It’s difficult to picture while standing in the lobby of the Altgeld library today.
However, generations ago a spectacular display of color – greens, ambers, purples, and cobalt blues – crowned one of the most special spaces on campus.
In 1896, a beautiful glass dome was installed at the top of the lobby of the Altgeld library and provided impressive natural light. Then with little fanfare or documentation, the glass dome was removed in 1942 due to ongoing maintenance concerns, explained Karla Smalley, an architect with Bailey Edward.
“From what we can tell from our research is that in 1941 (university leadership) asked for it to be removed because of safety reasons,” Smalley said, adding that the cost for removal was around $2,000. “They didn’t elaborate on it. I can’t find that it was falling out, they just asked for it to be removed. Then in 1942 we have the drawings that show the removal process and how they reconfigured that area, but I can’t find anything that tells me what they did with the glass. We have a lot of documentation of them getting ready to do it, but nothing on what happened to the glass after.
The glass was then replaced with the plaster dome that exists today.
Now, the $192 million Altgeld and Illini Hall Project has presented an opportunity to recreate this significant centerpiece to one of campus’s most beloved buildings. Few photos were taken during the dome’s 46 years, and certainly none in color, which has left an ongoing color and design mystery. Architects have been charged with considering the scrolling, life-like leaf design featuring the original colors and textures with hopes that the dome will be accurately recreated and along with it, a piece of the building’s history. However, scouring university archives has brought to light little about the dome’s details.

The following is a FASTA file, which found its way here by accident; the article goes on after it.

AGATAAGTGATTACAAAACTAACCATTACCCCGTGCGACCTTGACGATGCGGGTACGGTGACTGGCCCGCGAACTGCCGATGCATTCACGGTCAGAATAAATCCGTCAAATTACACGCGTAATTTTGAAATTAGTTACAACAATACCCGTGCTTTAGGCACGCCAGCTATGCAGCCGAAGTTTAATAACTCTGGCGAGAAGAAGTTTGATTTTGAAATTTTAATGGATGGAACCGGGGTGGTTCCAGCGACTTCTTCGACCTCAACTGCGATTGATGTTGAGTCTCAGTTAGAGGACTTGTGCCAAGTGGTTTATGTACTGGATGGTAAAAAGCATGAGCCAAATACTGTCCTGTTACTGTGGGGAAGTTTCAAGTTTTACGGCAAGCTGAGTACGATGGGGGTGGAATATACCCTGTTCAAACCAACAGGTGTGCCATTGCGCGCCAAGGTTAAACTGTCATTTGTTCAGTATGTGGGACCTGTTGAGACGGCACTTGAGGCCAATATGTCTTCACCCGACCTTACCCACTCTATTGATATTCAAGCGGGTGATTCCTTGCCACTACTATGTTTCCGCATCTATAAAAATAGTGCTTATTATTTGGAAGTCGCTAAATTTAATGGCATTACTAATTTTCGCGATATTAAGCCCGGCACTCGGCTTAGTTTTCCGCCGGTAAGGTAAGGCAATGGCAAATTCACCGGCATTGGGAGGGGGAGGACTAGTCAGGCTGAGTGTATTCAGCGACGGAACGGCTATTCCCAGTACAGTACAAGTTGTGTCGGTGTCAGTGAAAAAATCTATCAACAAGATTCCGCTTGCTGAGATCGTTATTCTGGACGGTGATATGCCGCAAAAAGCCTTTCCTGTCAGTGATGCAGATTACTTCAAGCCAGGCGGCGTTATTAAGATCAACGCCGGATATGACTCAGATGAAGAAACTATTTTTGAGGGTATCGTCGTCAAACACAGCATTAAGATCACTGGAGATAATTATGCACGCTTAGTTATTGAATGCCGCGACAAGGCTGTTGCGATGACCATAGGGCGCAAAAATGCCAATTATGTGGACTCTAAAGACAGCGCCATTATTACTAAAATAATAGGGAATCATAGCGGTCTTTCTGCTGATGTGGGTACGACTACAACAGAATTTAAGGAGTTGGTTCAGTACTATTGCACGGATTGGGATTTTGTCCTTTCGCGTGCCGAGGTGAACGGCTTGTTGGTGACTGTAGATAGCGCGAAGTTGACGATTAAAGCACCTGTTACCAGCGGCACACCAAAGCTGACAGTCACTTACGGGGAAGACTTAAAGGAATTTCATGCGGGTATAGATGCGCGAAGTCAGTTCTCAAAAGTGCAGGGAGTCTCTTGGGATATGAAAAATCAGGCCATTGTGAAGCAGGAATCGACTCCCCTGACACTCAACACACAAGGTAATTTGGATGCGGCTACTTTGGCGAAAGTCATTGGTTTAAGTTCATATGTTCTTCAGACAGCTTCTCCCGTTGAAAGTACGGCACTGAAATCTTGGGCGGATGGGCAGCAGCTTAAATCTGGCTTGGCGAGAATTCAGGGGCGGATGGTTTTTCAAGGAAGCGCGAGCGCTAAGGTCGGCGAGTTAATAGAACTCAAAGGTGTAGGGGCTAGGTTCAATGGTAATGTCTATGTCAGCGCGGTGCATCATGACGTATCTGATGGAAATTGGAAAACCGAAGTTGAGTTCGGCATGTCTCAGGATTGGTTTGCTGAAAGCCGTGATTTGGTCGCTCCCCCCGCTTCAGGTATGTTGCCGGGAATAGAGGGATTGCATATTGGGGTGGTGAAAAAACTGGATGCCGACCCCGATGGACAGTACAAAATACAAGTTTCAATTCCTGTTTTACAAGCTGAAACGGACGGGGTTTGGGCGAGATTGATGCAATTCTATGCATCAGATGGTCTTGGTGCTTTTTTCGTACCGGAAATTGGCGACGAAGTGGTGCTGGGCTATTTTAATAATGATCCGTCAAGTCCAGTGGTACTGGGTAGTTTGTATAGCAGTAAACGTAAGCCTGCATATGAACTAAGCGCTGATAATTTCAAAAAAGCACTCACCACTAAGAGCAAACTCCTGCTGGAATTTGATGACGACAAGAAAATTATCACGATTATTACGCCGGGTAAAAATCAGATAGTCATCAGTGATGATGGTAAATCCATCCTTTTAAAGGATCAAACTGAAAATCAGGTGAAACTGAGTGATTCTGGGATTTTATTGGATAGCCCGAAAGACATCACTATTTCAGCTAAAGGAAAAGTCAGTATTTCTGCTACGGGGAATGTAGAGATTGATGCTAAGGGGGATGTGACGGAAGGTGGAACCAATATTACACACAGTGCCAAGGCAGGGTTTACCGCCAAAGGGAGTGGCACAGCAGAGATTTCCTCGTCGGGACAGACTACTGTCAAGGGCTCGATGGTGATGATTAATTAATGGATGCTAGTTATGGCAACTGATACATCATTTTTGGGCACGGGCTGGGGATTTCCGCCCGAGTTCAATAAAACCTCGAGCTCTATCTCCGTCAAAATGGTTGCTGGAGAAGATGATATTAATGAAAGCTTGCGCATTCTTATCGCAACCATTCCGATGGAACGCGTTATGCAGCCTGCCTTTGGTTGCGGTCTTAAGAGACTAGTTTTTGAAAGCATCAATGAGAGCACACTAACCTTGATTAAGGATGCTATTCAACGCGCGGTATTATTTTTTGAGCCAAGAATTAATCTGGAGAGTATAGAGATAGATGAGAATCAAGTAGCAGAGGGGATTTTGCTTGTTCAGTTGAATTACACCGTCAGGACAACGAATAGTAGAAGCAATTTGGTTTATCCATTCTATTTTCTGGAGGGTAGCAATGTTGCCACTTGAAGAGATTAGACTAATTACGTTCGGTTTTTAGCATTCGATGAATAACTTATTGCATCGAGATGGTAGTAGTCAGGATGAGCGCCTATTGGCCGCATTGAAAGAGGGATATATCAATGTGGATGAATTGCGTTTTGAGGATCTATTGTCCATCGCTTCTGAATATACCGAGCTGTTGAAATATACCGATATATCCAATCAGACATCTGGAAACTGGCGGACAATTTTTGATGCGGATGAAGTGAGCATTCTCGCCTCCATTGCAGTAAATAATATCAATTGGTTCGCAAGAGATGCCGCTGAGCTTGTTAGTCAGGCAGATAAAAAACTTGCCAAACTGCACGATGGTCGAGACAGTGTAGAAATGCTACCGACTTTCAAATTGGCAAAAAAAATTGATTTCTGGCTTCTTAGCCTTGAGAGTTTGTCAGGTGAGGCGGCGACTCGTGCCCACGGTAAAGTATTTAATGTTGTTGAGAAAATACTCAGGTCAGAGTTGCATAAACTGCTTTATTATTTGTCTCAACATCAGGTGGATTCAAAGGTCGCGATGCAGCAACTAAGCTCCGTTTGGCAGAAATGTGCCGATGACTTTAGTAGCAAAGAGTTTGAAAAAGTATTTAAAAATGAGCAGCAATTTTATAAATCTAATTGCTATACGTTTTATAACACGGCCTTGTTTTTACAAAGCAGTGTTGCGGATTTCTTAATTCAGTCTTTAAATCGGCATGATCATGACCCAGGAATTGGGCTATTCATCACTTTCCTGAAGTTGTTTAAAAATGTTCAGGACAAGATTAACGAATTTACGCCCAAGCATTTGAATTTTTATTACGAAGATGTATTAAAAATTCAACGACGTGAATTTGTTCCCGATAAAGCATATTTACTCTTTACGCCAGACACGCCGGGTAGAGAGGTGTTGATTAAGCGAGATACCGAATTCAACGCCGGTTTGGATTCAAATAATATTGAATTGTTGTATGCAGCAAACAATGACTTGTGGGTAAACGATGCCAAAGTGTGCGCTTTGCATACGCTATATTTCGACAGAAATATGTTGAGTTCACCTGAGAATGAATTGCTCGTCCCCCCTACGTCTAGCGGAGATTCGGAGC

The architecture team is using several methods to consider the colors and texture for the glass, Smalley explained. For example, the team is comparing the few Altgeld dome images with black and white photos of existing stained glass that was installed during the same era within the region. By comparing the tones in black and white, the team hopes to come closer to naming the colors within the original design.
Altgeld Hall was first dedicated as Library Hall in 1897. Several years later, Newton Alonzo Wells installed murals and pendentives in the lunettes of the arches of the rotunda surrounding the glass dome. The four murals were dedicated to the university’s four colleges at the time – agriculture, engineering, literature and arts, and science. Architects believe the tones within these murals likely reflect the colors from the original glass, Smalley said.
“Our thinking is that Wells likely would have pulled colors from that dome to incorporate into his murals, so we have been looking at his work to start to talk about what colors are actually in the dome – purples, reds, blues,” Smalley said. This has proven true with pieces of green and purple glass that have been recovered from within the insulation of the building.
The team has also worked with local glass artist Rich Taylor at Glass FX to create sample panels of the dome design. Taylor owns samples of glass from Kokomo Glass that was in business in Indiana at the time the dome was installed, Smalley explained.
“Some of that glass has been discontinued because of some of the metals they used to make the glass,” she said. “Especially the greens, which likely contained arsenic. So we won’t get the exact same colors of green, but they’ve changed the way they make the glass and have gotten close to the colors that were made 120 years ago.”
Bidding for the first phase of renovations to Altgeld Hall is slated to begin in June 2021. Renovation work for the first phase is scheduled to begin in October 2021 and conclude in December 2022.
“It’s been work,” Smalley said about the ongoing process. “We have started assigning colors to all of those elements. It is a beautiful building, but it will be quite beautiful when it is done.
By Kayleigh Rahn | LAS News